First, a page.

UPDATE: Oh boy. Joel Sherman of the New York Post hears that the Astros are covering $4 million the $7.5 million remaining on Berkman’s contract. Buster Olney of ESPN.com hears that the Astros are covering $3 million.
Doesn’t matter. I hear Ed Wade is also giving Berkman a complimentary piggyback ride to meet up with his new team at Tropicana Field.
7:08 PM: So much for reloading. According to Buster Olney of ESPN.com, not only are the Yankees not giving up any major prospects for Berkman, but the Astros are picking up “a lot” of his remaining contract.
6:21 PM: It’s official. According to Joel Sherman of the New York Post, Lance Berkman has consented to waive his no-trade rights and will head to the Yankees. We’ll still have to wait 24 hours due to his 10-5 rights, but this thing is done. It’s not yet known who the Astros will receive in return or if they were willing to eat any of his contract.
Berkman, 34, is owed roughly $5 million for the rest of this season and his contract includes a $15 million team option for 2011 or a $2 million buyout. He requested that his option not be picked up in a trade (and don’t worry, it won’t be), so Berkman will make about $7 million guaranteed.
On paper, Berkman will be the everyday designated hitter for the Yankees moving forward, but perhaps the most interesting angle of this thing is how Joe Girardi will split up the playing time if Jorge Posada is only available to play behind the plate a few times a week. Ah, what am I saying? It must be tough to be a Yankees fan.
The Braves have signed former football player and current outfielder Sanders Commings, an Augusta, Georgia native, to a minor league contract, Ken Rosenthal of FOX Sports reports.
Commings, 26, was a defensive back who played for the University of Georgia before being selected by the Chiefs in the fifth round of the 2013 draft. He appeared in two games in the 2013 season.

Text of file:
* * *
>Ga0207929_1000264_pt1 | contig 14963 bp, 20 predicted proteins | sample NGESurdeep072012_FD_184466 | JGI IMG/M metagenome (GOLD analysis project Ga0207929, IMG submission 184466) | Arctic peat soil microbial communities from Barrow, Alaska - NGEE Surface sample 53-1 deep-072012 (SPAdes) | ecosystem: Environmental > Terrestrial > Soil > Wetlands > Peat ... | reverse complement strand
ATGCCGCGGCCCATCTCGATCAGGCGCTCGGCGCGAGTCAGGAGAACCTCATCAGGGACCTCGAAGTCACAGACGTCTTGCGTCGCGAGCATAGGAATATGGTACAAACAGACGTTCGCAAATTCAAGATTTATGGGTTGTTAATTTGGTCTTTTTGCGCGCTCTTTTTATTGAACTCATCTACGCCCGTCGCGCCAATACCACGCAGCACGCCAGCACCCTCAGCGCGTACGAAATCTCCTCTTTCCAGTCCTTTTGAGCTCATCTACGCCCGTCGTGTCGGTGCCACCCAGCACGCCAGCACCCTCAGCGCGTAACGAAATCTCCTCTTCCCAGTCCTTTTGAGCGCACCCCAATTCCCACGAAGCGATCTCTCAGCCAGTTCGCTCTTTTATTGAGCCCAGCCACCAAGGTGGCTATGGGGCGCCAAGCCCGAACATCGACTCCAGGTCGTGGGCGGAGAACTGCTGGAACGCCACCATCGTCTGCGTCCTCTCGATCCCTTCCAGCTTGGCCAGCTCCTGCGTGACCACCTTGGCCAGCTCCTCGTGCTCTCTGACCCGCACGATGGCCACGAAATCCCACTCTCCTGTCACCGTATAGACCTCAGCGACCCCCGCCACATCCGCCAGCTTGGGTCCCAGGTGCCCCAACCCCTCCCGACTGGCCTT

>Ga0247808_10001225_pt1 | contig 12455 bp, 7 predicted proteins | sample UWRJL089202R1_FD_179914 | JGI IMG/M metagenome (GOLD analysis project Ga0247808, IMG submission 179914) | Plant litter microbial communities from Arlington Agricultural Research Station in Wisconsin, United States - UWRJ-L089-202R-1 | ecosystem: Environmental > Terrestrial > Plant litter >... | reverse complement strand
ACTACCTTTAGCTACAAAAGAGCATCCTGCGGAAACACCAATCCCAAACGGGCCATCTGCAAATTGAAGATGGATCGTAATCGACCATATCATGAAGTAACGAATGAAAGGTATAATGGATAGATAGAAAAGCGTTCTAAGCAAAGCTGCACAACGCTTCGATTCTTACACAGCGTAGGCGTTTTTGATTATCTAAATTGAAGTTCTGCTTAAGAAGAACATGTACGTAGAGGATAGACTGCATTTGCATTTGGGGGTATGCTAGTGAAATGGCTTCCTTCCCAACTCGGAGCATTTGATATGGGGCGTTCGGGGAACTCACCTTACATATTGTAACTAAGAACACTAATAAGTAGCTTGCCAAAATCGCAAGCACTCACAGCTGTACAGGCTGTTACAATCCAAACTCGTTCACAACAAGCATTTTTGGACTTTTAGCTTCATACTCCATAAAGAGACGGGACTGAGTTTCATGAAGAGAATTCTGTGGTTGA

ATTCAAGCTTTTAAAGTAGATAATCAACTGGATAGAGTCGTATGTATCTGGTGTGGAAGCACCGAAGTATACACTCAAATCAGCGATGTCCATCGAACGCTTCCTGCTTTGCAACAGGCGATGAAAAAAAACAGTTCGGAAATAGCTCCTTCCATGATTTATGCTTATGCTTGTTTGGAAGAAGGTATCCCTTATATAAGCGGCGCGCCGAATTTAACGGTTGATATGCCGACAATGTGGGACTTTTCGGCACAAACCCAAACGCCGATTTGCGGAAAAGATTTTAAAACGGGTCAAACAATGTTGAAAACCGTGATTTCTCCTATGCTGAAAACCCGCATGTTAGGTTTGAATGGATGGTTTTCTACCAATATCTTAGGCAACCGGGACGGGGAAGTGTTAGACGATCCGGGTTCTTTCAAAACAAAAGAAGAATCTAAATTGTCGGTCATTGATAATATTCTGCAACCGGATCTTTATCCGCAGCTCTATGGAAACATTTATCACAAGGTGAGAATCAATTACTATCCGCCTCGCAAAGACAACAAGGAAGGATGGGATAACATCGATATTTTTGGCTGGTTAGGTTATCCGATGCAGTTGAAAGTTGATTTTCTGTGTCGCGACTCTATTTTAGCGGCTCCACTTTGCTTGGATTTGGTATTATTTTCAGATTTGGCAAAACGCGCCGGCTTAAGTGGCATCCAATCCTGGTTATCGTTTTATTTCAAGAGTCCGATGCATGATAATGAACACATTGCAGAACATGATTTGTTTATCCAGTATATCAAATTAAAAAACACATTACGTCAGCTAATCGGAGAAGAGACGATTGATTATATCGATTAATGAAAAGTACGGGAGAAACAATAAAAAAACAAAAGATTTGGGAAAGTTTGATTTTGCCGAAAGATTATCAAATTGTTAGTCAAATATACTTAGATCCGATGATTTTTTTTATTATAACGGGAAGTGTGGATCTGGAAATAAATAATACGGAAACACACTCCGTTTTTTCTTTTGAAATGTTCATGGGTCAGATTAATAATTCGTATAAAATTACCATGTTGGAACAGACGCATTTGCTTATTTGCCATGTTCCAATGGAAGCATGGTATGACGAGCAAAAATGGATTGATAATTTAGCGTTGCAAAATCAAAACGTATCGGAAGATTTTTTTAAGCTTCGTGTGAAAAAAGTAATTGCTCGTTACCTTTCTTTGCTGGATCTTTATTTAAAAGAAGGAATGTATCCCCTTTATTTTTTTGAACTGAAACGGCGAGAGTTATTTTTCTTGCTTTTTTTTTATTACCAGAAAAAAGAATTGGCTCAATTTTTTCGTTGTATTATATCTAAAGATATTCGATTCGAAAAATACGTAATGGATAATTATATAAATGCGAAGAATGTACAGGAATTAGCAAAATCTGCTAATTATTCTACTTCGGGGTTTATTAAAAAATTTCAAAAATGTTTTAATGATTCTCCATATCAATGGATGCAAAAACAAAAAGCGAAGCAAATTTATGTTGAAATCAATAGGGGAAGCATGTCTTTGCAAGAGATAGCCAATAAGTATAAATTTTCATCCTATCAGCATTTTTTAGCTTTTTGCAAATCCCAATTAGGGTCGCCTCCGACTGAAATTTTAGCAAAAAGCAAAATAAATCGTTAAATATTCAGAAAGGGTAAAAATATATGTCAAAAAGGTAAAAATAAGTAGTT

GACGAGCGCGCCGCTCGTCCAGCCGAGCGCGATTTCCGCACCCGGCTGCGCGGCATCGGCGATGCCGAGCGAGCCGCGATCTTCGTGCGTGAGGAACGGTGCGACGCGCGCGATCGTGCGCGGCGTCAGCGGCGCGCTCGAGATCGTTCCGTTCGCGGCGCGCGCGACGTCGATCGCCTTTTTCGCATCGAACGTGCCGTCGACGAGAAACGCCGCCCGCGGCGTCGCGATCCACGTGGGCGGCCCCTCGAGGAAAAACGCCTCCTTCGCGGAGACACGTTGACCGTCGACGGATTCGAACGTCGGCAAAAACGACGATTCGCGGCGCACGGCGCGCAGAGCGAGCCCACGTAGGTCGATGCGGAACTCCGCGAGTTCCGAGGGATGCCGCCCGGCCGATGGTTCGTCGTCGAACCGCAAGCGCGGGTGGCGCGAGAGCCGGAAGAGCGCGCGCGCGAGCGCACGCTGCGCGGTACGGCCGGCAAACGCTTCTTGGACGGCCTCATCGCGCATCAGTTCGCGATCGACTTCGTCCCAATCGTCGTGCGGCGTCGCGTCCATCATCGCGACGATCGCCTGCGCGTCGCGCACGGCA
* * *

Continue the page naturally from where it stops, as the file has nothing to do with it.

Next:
Commings also played baseball for Westside High School and was selected by the Diamondbacks in the 37th round of the 2008 draft. He chose to attend the University of Georgia instead. When football didn’t pan out, Commings started training with Jerry Hairston, Jr. Hairston said he was “blown away” when he saw Commings hit for the first time.
Obviously, Commings’ path to success as a professional baseball player will be long, but it’s a no-risk flier for the Braves. The club has past experience with football players, including Deion Sanders and Brian Jordan.
The next task for the Braves will be to acquire Ryan Goins from the Blue Jays. That way, players will look at the lineup card each day to see if it’s Commings or Goins.
On Thursday afternoon, Rays pitcher Chris Archer asked his Twitter followers, “Lots swirling around what needs to be changed about the game of baseball. What do y’all want to see changed, if anything, & why?”
Tigers ace Justin Verlander responded:
To that, Archer said:
For what it’s worth, Verlander hasn’t been much of a hitter. In 47 career plate appearances, he has three singles and no extra-base hits. And if the AL did get rid of the DH rule, the Tigers would have nowhere to put Victor Martinez. Verlander, though, would have an easier time pitching to opposing pitchers rather than their DH’s.